- All roads into Hawker were cut after the town received 173.7mm in just over 2 days, nine times its average January rainfall. Emergency personnel had to be airlifted into the town, but this also was made difficult by low cloud. Remarkably, little structural damage was reported in and around the town. An evacuation order was issued for parts of the town this morning, but withdrawn as flooding receded and sandbagging and pumping proved successful. The town was expected to remain isolated for several days.
- An AAP press report said that 55mm fell in about 15 minutes at 6.30pm at Kaniva, 90km WNW of Horsham, leading to the flooding of over a dozen homes, the hospital, council offices and a football club. A roadhouse roof collapsed under the weight of water.
- The same report indicated 26mm fell in 20 minutes at Stawell. About 20 homes were flooded as well as a supermarket.
- Properties were flooded in Ararat.
- In Mildura, shops were flooded and motorists stranded by heavy rain mid-afternoon. Mildura Airport recorded 16.6mm in the hour to 3.30pm. There were also reports of flooded properties in Swan Hill.
- Flash flooding and trees downed by strong wind gusts caused traffic problems and accidents in Melbourne and Geelong, with about 50 emergency callouts.
- The rain, warmth and high humidity led to warnings of brown rot for fruit-growers in the northern, central and northeastern areas of the state.
- Emergency services in the state's west experienced the unusual situation of suddenly switching from several weeks of bushfire protection mode to dealing with flash flooding.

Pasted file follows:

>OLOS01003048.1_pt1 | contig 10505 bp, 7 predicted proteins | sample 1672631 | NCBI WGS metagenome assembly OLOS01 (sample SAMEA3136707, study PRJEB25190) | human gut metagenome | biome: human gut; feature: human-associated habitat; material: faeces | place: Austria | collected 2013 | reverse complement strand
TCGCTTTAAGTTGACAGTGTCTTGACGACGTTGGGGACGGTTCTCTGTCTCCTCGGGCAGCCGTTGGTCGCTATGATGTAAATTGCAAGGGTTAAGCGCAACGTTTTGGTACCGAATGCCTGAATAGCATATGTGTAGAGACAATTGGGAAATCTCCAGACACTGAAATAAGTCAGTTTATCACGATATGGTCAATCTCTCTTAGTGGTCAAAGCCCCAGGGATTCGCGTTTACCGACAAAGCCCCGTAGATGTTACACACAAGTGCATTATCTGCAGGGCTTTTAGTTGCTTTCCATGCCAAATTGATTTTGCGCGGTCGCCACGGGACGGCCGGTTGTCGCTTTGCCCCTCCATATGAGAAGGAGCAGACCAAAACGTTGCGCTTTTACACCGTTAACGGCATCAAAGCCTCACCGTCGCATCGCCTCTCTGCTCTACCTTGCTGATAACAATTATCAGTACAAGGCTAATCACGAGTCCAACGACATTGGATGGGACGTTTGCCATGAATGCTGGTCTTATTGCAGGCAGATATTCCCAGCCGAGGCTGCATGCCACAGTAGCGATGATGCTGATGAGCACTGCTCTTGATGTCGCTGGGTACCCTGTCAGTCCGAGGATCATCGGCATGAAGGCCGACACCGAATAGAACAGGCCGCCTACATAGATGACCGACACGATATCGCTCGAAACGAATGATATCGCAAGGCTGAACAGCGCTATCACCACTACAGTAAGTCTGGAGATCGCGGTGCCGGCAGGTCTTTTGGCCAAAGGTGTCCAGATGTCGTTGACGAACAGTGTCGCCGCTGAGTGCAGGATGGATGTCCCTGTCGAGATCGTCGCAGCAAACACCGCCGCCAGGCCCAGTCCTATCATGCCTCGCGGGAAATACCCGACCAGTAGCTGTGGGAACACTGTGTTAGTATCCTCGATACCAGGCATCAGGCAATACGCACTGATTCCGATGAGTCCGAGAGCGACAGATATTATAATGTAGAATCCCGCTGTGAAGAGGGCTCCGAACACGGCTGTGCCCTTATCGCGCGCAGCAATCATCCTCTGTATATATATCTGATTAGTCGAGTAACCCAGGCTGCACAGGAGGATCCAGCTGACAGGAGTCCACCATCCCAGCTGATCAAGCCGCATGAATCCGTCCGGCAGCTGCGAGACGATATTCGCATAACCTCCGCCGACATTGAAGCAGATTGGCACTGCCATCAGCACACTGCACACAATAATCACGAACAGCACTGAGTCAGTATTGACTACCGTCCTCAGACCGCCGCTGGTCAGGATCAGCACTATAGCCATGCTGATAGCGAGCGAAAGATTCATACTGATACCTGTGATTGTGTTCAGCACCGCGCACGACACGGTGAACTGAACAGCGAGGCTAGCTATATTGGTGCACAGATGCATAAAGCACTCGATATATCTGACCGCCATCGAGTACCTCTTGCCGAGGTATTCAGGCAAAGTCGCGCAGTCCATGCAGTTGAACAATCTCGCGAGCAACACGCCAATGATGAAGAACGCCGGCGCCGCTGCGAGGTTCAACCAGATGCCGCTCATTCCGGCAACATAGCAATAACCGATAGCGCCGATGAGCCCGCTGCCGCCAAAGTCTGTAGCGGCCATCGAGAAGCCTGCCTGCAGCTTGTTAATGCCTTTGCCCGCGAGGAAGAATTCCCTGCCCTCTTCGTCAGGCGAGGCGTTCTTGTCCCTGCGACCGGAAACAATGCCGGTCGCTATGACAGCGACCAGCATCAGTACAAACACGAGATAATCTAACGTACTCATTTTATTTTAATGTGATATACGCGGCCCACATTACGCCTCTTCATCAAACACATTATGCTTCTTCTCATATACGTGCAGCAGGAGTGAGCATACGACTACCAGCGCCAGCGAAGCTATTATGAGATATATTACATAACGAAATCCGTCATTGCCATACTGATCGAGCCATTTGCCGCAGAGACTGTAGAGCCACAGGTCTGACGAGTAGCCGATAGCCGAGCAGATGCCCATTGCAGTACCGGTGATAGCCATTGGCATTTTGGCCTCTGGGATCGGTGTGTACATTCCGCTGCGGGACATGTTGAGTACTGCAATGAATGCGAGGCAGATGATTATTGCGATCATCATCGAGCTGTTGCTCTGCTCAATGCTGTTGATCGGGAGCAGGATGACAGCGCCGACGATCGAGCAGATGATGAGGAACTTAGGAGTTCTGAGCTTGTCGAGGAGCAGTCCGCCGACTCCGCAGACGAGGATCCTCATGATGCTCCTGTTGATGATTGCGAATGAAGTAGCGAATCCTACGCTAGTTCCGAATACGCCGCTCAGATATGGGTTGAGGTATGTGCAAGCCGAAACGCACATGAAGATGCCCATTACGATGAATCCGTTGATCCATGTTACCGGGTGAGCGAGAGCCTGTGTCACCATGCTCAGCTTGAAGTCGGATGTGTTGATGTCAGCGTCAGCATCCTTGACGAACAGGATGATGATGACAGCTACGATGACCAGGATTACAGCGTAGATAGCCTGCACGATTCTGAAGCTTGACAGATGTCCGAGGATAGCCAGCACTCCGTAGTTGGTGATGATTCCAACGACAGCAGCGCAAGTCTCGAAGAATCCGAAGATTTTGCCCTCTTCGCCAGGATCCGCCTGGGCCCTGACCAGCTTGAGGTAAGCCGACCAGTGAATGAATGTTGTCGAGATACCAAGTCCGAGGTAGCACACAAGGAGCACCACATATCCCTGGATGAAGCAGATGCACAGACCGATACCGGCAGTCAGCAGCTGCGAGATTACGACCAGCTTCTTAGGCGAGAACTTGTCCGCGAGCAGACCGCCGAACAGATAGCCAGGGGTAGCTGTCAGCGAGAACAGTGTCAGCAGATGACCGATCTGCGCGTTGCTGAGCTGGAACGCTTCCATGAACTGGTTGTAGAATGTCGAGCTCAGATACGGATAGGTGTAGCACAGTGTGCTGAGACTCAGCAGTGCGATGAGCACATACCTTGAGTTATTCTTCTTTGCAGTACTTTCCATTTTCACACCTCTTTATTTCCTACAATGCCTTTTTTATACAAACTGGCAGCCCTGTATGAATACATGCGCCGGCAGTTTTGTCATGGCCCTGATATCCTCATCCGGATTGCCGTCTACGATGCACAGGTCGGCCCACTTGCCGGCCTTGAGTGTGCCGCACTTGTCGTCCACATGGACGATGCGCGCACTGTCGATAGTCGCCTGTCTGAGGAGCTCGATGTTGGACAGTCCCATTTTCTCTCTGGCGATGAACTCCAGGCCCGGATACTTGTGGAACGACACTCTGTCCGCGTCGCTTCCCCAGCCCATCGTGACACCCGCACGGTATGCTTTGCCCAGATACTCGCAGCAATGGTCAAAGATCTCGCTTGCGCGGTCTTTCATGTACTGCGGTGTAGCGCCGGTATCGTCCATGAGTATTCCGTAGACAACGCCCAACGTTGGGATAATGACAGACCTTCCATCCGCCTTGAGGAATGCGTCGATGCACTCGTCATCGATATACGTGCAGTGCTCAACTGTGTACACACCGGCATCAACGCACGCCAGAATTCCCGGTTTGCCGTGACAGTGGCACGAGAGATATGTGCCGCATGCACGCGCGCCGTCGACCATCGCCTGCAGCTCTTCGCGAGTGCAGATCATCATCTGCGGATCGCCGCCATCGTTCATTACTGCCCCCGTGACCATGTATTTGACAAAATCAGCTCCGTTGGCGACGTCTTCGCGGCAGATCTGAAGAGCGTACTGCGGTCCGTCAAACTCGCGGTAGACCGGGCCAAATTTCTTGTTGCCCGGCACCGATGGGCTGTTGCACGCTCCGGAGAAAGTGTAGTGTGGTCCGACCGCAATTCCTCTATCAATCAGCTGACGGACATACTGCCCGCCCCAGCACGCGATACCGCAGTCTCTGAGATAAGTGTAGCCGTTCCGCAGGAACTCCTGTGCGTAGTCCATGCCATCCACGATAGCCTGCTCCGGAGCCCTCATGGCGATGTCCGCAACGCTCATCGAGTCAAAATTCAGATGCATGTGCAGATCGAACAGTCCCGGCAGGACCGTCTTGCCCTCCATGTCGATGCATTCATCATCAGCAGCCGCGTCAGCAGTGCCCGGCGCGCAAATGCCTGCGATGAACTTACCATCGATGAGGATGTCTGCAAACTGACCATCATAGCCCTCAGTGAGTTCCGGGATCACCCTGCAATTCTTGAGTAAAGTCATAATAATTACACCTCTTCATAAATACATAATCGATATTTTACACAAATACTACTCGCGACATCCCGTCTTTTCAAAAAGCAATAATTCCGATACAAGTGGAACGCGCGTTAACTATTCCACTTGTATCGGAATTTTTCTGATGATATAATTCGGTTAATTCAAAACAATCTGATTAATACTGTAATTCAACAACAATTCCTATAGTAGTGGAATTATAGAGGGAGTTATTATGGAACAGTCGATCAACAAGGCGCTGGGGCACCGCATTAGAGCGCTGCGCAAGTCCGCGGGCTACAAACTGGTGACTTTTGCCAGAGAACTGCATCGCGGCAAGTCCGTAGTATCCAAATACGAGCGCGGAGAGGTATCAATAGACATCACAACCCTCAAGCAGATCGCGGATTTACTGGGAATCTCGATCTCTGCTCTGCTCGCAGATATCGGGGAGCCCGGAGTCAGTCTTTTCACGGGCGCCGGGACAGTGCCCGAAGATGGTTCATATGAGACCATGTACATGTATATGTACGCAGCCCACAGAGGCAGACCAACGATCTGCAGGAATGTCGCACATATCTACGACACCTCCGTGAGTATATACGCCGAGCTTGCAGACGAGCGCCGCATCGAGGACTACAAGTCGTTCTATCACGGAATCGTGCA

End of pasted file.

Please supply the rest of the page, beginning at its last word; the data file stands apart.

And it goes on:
- Broken Hill SES received 111 calls for help after the onset of torrential rain about 4pm, mainly from properties including businesses in the city centre. Sandbagging was necessary to protect properties, as the city does not have a stormwater drainage system designed for rain this heavy. The Barrier Highway and the road to Silverton were closed by flooding.
NSW, VIC, TAS: Bushfire update. Tasmania's most popular bushwalking trail, the Overland Track, was reopened today after being closed yesterday. A fire started by lightning last Monday in the Fury Gorge west of Cradle Mountain has been contained by heavy rain overnight and today, with up to 50mm likely to have fallen in the area. Although it is estimated to have burnt through only 85ha, the Fury Gorge is among the most rugged and inaccessible landscapes in the nation. In VIC, although rain has damped down many firegrounds, the blazes near Tatong and Tambo Crossing (Great Divide southern complex fire) continued to burn outside containment lines. The Hermit Mountain fire, on the VIC/NSW border near Tom Groggin about 14km west of Thredbo, continued to pose a threat to the alpine village where 700 visitors were evacuated last Wednesday. It has so far burnt through about 44sq km. Light rain in both the VIC and NSW alpine regions frustrated backburning operations overnight.
WA: Cool in the south. A clear, calm night following yesterday's cool southerlies resulted in record low January minima in the state's South West and Great Southern. Pemberton and Katanning, both with half a century of observations, reported their coldest January night with lows of 4.0 and 5.4 respectively. Both minima and maxima today were 6 to 9C below average across large parts of southern WA.
QLD: Heavy rain on the central coast. Moist southeasterlies dumped heavy showers on the QLD central coast. Top falls to 9am were in the Pioneer River basin inland from Mackay with Mirani scoring 87.0 (see wettest), while during the day Woolshed, 35km WSW of Townsville, registered 89.4mm between noon and 4pm, 57.8 falling between 2 and 4pm (see downpours).
NSW: Cold surf for Sydneysiders. Persistent northeasterlies onto the NSW coast have caused upwelling colder water to move onto beaches around Sydney. Water temperatures are about 16C, 6 below average for mid-January.